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Designed for the purpose? What’s the real one?

Let’s start with my favorite subject – airplanes. My intention was to talk about product’s development and their design but airplanes are more fun, and they are also products. In this case type of weapon… at least at certain stage of their lives. Three products serving the same functions, three different approaches taken by designers and stories with different endings.

At the beginning I need to describe three types of aircrafts. If it may be a bit boring to people concentrated on soft skills – sorry! – some technicalities are necessary!

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There is a one type of a flying machine I always wanted to fly. The German masterpiece of engineering Fieseler Fi 156 Storch. Aircraft of the legendary short field performance. The plane was designed for this purpose and performed it perfectly. It has almost perfect handling and is elegant in shape. The Storch got constructed as a liaison and reconnaissance machine, flew first time in 1936 and remained in production until 1965 in France as MS.506. It had one of the most sophisticated wing mechanics design of the time. This plane gained her reputation during dramatic time of WWII exactly as it was intended.

By Ad Meskens, zie ook:vliegtuigen – Own work, CC BY-SA 3.0,

As most of military equipment my lovely Storch had her There was the British one. Also, the great short field performer – Westland Lysander.

She flew first time the same year as the Storch however her main propose was different. Lasanders designation was an Army co-operation airplane designed to direct artillery fire. As an artillery support she got obsolete very early. So in practice Lysander performed similar tasks as Storch, flying as short field reconnaissance and flying taxi for officers.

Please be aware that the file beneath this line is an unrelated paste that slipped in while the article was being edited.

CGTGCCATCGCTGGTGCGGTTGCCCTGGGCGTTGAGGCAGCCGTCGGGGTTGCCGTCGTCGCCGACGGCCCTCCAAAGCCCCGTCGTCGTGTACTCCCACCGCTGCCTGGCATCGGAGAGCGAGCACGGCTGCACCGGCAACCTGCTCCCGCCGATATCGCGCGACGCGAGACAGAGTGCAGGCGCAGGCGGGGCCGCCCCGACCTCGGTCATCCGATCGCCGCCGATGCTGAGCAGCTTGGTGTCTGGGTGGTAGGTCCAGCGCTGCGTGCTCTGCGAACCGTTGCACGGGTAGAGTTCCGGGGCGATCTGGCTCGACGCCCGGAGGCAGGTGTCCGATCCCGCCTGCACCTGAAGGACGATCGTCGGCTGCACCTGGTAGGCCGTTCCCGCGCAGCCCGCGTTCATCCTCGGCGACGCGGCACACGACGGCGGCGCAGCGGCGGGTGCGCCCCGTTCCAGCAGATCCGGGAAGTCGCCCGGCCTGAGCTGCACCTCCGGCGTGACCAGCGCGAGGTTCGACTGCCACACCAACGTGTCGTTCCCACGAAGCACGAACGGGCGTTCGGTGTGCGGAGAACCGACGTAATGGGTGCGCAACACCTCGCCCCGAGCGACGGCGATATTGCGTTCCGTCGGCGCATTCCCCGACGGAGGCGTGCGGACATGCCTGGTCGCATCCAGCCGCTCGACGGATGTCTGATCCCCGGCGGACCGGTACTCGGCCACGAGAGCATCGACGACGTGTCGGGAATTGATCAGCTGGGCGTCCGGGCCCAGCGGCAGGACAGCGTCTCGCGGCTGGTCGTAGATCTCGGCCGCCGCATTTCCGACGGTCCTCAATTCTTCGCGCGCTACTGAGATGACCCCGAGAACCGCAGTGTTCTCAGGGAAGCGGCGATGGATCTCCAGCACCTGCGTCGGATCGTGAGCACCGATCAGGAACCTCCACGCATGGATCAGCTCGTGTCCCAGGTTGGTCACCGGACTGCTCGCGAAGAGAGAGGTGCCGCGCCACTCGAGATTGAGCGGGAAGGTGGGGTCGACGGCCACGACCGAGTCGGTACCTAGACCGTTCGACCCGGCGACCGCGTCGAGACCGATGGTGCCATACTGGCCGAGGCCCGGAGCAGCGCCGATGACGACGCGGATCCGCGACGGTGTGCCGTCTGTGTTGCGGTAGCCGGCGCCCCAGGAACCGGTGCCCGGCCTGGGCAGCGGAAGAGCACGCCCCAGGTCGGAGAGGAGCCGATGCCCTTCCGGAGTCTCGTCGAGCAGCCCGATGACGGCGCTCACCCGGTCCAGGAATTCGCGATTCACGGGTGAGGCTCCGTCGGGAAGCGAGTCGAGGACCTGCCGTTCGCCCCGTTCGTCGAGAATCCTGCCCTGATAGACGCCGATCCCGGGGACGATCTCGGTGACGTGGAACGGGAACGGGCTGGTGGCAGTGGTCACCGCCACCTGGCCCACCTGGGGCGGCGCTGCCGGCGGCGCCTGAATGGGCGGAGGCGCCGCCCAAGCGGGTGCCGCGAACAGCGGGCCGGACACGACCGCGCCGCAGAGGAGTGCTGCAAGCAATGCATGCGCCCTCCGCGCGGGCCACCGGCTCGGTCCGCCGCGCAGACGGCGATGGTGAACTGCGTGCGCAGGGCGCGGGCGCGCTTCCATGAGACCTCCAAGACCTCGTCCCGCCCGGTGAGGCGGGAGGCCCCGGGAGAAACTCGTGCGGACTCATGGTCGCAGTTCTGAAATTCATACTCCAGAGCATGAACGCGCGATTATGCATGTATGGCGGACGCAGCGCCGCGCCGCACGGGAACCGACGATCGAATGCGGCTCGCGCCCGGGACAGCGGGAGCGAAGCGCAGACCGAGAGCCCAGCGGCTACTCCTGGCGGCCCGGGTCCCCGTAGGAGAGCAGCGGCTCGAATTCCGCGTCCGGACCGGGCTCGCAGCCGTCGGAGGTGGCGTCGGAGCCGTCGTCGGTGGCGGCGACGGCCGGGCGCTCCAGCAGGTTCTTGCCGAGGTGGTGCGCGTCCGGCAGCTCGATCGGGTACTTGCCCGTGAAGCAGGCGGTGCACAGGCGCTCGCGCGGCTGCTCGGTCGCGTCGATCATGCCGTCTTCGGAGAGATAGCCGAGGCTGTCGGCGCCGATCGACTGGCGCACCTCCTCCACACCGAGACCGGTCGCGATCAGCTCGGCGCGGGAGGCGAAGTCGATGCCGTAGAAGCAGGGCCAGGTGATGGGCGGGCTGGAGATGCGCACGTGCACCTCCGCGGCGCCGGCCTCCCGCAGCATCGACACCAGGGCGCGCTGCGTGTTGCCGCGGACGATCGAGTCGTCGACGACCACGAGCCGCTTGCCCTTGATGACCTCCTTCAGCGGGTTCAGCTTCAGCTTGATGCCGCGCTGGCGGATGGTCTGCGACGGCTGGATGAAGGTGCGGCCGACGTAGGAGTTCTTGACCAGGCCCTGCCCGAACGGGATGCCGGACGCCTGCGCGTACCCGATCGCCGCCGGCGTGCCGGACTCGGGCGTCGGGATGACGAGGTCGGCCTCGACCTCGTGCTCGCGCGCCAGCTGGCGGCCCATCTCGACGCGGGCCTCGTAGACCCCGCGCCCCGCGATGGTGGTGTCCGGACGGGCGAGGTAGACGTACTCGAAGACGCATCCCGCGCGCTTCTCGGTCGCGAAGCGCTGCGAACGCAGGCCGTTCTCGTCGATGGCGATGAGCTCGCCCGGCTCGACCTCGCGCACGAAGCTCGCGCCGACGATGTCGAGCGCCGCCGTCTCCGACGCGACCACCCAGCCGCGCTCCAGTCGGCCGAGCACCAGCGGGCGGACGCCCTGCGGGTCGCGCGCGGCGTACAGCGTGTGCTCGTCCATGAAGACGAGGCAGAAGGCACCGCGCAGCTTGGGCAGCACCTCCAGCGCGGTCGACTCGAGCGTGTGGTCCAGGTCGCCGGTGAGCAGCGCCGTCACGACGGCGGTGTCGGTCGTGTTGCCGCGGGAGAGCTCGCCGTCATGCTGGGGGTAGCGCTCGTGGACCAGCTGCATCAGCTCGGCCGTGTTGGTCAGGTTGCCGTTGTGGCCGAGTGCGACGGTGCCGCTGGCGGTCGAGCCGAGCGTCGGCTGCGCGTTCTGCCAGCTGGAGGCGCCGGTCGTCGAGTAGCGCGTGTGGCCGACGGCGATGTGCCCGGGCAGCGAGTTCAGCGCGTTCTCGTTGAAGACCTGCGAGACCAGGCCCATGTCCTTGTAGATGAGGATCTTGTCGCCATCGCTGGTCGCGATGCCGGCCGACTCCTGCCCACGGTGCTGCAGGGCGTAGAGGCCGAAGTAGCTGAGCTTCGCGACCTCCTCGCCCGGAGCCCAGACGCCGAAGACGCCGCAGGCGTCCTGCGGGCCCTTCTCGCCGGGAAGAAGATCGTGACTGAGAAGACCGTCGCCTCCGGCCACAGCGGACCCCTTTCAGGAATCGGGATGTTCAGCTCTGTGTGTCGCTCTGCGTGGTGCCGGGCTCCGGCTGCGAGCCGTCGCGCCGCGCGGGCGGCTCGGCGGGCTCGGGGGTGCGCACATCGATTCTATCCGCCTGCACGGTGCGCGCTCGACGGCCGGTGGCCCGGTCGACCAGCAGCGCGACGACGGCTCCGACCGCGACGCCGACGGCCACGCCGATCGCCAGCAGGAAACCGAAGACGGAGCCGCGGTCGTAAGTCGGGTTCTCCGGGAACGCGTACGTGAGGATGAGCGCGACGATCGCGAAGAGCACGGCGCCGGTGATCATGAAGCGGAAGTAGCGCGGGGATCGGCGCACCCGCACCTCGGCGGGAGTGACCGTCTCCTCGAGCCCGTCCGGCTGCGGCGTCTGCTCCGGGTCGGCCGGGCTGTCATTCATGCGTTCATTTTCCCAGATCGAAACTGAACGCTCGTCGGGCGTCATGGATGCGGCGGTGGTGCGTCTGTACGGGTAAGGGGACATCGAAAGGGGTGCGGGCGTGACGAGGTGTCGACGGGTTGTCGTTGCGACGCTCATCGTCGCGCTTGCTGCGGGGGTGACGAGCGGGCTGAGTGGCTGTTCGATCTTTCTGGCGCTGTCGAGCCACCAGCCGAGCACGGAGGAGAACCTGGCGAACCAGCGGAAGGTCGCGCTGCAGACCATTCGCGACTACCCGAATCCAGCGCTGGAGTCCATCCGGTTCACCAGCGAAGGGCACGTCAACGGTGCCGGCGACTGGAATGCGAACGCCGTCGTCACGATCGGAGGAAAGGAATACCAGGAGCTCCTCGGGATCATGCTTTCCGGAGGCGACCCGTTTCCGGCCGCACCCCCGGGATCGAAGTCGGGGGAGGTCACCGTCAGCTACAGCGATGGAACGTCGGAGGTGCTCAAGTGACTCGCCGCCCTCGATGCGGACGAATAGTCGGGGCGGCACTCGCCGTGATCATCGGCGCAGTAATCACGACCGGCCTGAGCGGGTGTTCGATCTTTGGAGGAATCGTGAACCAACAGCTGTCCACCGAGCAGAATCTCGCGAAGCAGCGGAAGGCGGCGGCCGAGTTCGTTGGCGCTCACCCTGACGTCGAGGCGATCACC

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In American camp completely different approach was applied. They used already existing, extremely simple, lightweight and economically efficient (or rather cheap) aircraft. The plane  was initially designed as multipurpose trainer. Obviously, I am thinking of the One and Only Piper Cub. Despite of her technical simplicity, her beginning was difficult. The design was passed from hands to hands among companies and one of her designers was also fired from his job because of the project (and reemployed later). First flight of the type took place in 1938. Short field and slow flight performance were an extra value on top of simple handling intended for students.

The adaptation to military use was as unexpected as simple and cheap, and limited practically to changing of the livery.

All these airplane types performed their military duties well, but the war has ended and the least expected occurred.

The built for the job Storch remains in production until 60’s, until its practical use has been ousted by helicopters. Today the type experiences revival and preserved units are rebuilt back to flying condition with the vintage nostalgic status.

The Lysander became obsolete even during the war and now we can rarely see a few flying planes during air shows.

But what about the cheap trainer adopted to the military role – the Piper CUB? – It is still under production in its new incarnations and before the COVID 19 pandemic, its developer CubCrafters planned to increase the production. Piper CUB dominated the market of the post war bush flying, STOL (Short Take Off and Landing) competitions become a recognised aviation sport and most of competitors use various variants of the CUB. If a pilot enthusiast wants to experience a plane with a vintage flavour a CUB is available in the nearest airfield (not necessary, a vintage actually).

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